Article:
The case for renewable propane

Propane is a fossil fuel produced in abundance in the United States — so much so that the U.S. is a net exporter of the fuel. According to the U.S. Energy Information Administration’s “Petroleum Supply Monthly” for February 2024, more than 733 million barrels of propane were produced in the U.S. in 2023, with exports of over 582 million barrels — or about 79 percent of total propane production.

According to the Alternative Fuels Data Center (AFDC) of the U.S. Dept. of Energy (DOE), fossil propane already offers emissions advantages over other fuels. For instance, because it has a lower carbon content than either gasoline or diesel fuel, propane can offer lower lifecycle greenhouse gas (GHG) emissions.

“When you compare it with diesel, for example, it produces almost 96 percent lower nitrogen oxides (NOx) emissions and almost 99 percent lower particulate matter emissions,” said Sai Satish Guda, PERC’s manager of research and development.

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Nevertheless, the Propane Education & Research Council (PERC) is actively working to foster the growth of renewable propane — propane that is purpose-made from a variety of renewable feedstocks — as a fuel source.

According to the organization’s website, renewable propane is an even cleaner alternative to fossil propane due to its lower carbon intensity. This is a result of being produced from renewable sources.

Additionally, during a recent Engine Technology Forum webinar entitled, “How Propane is Evolving for the Future,” Gavin Hale, director of product development and power generation for PERC, said renewable propane is molecularly identical to its fossil counterpart.

“So, any engine or vehicle you’re running today with standard propane — renewable propane will work,” he said.

Alternative Fuel Byproduct

One way renewable propane is produced today is via the production of other alternative fuels.

Sai Satish Guda, manager of research and development for PERC. (Photo: Propane Education & Research Council)

Guda said the fuel comes as a byproduct of the hydrotreating process used to make either renewable diesel — also known as hydrotreated vegetable oil (HVO) — or sustainable aviation fuel (SAF). This process essentially works to remove oxygen from long-chain oil and fat molecules while adding hydrogen and moving to the next steps of isomerization and cracking, Guda said.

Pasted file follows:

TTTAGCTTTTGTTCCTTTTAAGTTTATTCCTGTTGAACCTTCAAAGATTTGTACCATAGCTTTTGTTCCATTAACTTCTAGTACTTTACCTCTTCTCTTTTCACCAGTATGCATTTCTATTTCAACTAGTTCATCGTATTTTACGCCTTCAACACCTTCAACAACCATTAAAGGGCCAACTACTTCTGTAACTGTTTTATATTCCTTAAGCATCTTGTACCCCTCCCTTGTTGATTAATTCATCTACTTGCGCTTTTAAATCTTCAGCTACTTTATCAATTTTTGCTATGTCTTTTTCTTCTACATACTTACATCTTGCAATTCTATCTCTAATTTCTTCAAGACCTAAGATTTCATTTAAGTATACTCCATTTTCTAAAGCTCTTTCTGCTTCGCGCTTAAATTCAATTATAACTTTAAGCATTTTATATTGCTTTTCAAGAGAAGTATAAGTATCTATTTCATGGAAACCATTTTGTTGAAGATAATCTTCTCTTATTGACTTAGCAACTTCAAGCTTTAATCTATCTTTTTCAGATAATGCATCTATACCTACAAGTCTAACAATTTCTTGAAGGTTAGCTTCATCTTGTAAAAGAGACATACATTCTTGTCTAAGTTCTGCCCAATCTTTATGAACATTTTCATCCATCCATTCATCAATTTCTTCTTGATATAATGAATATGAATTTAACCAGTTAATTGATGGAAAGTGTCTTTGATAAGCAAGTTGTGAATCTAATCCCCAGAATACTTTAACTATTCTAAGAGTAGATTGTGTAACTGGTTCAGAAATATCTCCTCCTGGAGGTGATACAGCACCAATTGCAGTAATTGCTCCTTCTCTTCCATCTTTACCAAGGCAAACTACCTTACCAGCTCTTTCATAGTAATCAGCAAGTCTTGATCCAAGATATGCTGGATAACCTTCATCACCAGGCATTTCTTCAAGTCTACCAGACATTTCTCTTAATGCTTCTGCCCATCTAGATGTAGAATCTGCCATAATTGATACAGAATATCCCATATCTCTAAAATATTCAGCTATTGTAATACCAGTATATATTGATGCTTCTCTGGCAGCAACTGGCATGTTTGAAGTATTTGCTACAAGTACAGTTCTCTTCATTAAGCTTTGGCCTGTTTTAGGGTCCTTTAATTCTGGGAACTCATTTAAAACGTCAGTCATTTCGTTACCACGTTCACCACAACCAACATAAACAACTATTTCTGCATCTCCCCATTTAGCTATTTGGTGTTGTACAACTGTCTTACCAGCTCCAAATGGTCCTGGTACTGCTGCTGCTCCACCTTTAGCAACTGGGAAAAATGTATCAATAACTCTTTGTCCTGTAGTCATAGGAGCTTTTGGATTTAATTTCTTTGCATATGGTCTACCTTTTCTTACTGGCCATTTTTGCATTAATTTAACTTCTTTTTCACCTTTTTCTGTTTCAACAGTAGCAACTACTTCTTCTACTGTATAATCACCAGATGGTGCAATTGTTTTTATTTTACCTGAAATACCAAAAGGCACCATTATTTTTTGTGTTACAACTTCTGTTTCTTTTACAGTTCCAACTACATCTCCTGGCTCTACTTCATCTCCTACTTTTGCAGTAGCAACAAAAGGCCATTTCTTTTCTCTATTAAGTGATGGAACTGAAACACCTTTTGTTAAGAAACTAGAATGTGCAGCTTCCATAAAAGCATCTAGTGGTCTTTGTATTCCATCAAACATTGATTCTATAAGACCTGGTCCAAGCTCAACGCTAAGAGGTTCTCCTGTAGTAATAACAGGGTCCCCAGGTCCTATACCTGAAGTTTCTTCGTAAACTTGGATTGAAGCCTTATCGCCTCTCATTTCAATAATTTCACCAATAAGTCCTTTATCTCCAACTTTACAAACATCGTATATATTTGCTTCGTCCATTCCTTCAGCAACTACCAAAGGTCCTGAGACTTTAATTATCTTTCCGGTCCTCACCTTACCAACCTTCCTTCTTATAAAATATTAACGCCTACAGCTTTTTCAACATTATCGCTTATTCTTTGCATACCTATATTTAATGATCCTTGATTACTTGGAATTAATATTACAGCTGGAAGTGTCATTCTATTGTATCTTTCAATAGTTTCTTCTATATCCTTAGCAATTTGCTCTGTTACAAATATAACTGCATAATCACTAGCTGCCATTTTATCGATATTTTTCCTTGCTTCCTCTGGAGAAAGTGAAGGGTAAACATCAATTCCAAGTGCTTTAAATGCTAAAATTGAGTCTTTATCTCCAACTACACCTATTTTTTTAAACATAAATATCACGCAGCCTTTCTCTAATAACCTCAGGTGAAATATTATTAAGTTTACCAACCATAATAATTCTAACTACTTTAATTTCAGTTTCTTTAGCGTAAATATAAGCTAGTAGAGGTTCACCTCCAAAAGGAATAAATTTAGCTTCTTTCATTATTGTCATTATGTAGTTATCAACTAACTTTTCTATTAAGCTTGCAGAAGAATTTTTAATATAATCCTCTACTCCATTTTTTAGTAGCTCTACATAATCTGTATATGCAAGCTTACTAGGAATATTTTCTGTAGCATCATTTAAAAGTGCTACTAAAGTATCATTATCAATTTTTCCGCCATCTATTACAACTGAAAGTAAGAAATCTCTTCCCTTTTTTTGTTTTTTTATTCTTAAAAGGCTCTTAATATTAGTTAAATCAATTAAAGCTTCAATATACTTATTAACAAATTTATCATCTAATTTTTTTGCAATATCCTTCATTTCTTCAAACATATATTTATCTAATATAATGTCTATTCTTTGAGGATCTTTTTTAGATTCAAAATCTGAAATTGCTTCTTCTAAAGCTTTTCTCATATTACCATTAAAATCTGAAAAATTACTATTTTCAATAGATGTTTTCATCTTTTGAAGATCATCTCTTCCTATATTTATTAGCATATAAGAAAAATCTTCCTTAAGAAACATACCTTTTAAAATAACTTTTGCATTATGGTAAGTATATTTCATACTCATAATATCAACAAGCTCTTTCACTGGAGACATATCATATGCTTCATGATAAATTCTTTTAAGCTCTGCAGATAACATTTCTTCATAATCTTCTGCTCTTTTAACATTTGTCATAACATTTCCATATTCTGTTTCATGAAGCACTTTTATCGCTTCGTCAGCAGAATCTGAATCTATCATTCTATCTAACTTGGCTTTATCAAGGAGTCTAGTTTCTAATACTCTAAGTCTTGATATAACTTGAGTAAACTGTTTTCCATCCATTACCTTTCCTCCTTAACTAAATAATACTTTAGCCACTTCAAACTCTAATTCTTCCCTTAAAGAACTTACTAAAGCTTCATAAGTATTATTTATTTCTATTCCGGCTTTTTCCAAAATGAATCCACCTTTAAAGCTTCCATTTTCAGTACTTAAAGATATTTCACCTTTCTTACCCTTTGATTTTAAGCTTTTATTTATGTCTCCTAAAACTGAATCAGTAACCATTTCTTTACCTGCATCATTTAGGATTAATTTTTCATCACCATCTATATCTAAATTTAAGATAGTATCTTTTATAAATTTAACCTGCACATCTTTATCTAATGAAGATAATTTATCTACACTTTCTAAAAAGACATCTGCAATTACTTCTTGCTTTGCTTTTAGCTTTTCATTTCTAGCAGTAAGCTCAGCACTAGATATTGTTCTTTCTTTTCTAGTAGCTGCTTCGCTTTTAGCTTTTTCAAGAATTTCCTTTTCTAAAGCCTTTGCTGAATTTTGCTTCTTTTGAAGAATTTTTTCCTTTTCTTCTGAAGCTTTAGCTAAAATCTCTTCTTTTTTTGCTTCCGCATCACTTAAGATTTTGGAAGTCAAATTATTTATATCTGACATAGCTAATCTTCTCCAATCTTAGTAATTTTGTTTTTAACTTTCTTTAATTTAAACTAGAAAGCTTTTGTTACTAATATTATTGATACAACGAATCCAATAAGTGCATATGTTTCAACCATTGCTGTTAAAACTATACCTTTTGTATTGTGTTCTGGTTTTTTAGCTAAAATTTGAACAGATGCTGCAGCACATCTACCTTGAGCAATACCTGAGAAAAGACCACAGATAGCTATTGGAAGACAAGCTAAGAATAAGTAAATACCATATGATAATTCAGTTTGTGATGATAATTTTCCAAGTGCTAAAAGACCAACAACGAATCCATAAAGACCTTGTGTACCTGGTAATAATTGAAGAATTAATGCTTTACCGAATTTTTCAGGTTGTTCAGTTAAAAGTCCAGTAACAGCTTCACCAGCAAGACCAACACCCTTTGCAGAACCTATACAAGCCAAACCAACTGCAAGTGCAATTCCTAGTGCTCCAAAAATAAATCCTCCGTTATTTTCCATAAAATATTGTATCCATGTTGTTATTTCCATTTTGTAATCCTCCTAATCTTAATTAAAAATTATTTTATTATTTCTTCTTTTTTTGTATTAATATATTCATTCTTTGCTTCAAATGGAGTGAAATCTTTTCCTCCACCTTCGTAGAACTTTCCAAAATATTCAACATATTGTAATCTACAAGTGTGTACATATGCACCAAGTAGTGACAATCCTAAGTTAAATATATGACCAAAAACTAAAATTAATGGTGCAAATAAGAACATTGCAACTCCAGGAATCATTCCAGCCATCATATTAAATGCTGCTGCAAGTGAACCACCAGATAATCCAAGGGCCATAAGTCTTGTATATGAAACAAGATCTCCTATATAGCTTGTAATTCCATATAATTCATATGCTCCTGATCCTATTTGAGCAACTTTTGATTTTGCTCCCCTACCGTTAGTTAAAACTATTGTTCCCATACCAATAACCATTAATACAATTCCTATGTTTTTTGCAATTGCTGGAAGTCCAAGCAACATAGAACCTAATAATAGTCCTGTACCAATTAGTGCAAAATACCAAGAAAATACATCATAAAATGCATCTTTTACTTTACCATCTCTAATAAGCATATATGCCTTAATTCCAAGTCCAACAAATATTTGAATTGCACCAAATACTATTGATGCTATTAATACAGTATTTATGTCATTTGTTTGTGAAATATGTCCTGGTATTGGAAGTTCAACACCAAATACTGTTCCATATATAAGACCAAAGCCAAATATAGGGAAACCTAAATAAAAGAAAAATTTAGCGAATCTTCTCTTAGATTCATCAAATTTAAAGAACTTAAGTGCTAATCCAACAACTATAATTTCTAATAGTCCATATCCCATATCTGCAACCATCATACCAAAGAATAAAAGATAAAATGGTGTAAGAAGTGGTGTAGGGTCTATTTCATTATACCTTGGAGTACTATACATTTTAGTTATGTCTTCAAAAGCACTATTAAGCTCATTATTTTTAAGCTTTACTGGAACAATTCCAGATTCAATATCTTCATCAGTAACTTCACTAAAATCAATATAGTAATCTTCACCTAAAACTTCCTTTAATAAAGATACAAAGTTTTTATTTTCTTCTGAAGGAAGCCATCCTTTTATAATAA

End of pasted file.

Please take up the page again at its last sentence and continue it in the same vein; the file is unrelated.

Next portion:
“In this process, you’re also producing alkanes, which are nothing but propane, butane — things like that,” he said.

Guda added that this hydrotreating process has two phases, and the effort with which cracking is carried out and hydrogen is added during the second phase results in either HVO or SAF.

“Irrespective of what the process is in terms of getting the end product, renewable propane is a byproduct that you cannot avoid,” he said.

The market for this renewable propane — outside of what refineries may consume for their own use — offers a strong value proposition, Guda said. He cited a feasibility study by the National Renewable Energy Lab (NREL) that identified these economic benefits.

The October 2022 study entitled, “Techno-economic, Feasibility, and Life Cycle Analysis of Renewable Propane,” said the capital recovery payback period for biorefineries producing 3.5 million gallons per year of renewable propane is 14 months. For those producing 87 million gallons annually, the payback period is as short as two months.

Using Nonfood Crops

PERC is also working with various partners to investigate other ways of producing renewable propane.

“We actually have strategic partnerships with universities, several research institutes, for looking at on-purpose renewable production pathways,” Guda said. “Because there’s so much demand, you just cannot look at producing it as a byproduct. The feedstock is kind of limited. There are a lot of renewable fuels being produced from a single feedstock, so you should never put all your eggs into one basket.”

Hale said certain nonfood crops are becoming increasingly viable as feedstocks. He added that the benefit of using a nonfood crop is that it’s easier to determine its carbon intensity.

Camelina is a nonfood cover crop the seed oil of which can serve as feedstock for renewable propane. (Photo: Propane Education & Research Council)

“Because when you use a waste product, what was the heritage of that waste product?” Hale said. “What does it take to turn it into a renewable product? And what was the penalty in terms of emissions? With a nonfood feedstock, you kind of avoid that.”

One potential nonfood crop feedstock is a cover crop called camelina. Specifically, the feedstock is the plant’s seed oil. The PERC website said camelina, a member of the mustard family, is related to cabbage and cauliflower but is not a food crop.

“Camelina is basically a weed,” Hale said. “It grows in drought conditions and wet conditions and the yield of oil for each one of [its seeds] is incredibly high. So, this is a crop that’s being sponsored globally for renewable propane production. It works really well here in the U.S.”

PERC’s website said the seed produces 40 percent oil, which is twice that of soybeans.

Production Forecast

Hale said that in 2023, renewable propane production hit 4.5 million gallons. The AFDC appeared to agree with this number, saying on its website that this is the current production capacity for renewable propane.

Hale added that capacity is forecast to grow dramatically, with 2024 projections at 20 million gallons and 2025 at 70 million gallons. He said PERC hopes to see 10 billion gallons of renewable diesel produced annually by 2040.

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